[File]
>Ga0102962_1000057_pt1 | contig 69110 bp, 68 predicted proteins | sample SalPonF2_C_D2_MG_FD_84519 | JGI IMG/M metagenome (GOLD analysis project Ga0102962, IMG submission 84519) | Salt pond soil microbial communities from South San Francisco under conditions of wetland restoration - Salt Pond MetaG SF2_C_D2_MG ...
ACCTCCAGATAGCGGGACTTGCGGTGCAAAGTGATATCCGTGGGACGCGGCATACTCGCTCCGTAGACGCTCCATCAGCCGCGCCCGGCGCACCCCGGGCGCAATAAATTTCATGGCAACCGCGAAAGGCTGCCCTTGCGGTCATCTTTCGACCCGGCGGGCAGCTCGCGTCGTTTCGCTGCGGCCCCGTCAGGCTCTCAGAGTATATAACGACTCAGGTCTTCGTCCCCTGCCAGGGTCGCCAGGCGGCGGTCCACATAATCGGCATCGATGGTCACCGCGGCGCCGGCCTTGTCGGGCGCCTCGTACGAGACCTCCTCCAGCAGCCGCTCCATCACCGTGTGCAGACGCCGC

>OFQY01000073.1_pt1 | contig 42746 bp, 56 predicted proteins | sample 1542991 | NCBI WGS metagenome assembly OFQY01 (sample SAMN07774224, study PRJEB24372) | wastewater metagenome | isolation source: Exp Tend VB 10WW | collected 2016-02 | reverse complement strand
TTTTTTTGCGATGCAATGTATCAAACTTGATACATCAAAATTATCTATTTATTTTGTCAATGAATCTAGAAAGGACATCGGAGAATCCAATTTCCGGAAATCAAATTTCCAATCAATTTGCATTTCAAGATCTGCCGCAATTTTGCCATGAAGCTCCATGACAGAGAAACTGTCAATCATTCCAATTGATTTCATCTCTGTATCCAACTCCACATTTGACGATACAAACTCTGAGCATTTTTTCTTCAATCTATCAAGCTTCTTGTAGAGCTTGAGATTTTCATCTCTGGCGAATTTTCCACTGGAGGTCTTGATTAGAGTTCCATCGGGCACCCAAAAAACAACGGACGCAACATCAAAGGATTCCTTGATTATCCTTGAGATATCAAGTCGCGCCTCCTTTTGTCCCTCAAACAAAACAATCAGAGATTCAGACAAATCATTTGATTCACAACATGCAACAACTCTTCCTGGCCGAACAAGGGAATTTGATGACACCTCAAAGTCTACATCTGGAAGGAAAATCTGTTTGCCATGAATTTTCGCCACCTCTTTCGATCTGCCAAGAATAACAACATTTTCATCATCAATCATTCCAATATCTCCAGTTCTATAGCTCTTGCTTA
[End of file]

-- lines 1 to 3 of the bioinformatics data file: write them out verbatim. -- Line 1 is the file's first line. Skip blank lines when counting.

>Ga0102962_1000057_pt1 | contig 69110 bp, 68 predicted proteins | sample SalPonF2_C_D2_MG_FD_84519 | JGI IMG/M metagenome (GOLD analysis project Ga0102962, IMG submission 84519) | Salt pond soil microbial communities from South San Francisco under conditions of wetland restoration - Salt Pond MetaG SF2_C_D2_MG ...
ACCTCCAGATAGCGGGACTTGCGGTGCAAAGTGATATCCGTGGGACGCGGCATACTCGCTCCGTAGACGCTCCATCAGCCGCGCCCGGCGCACCCCGGGCGCAATAAATTTCATGGCAACCGCGAAAGGCTGCCCTTGCGGTCATCTTTCGACCCGGCGGGCAGCTCGCGTCGTTTCGCTGCGGCCCCGTCAGGCTCTCAGAGTATATAACGACTCAGGTCTTCGTCCCCTGCCAGGGTCGCCAGGCGGCGGTCCACATAATCGGCATCGATGGTCACCGCGGCGCCGGCCTTGTCGGGCGCCTCGTACGAGACCTCCTCCAGCAGCCGCTCCATCACCGTGTGCAGACGCCGC

>OFQY01000073.1_pt1 | contig 42746 bp, 56 predicted proteins | sample 1542991 | NCBI WGS metagenome assembly OFQY01 (sample SAMN07774224, study PRJEB24372) | wastewater metagenome | isolation source: Exp Tend VB 10WW | collected 2016-02 | reverse complement strand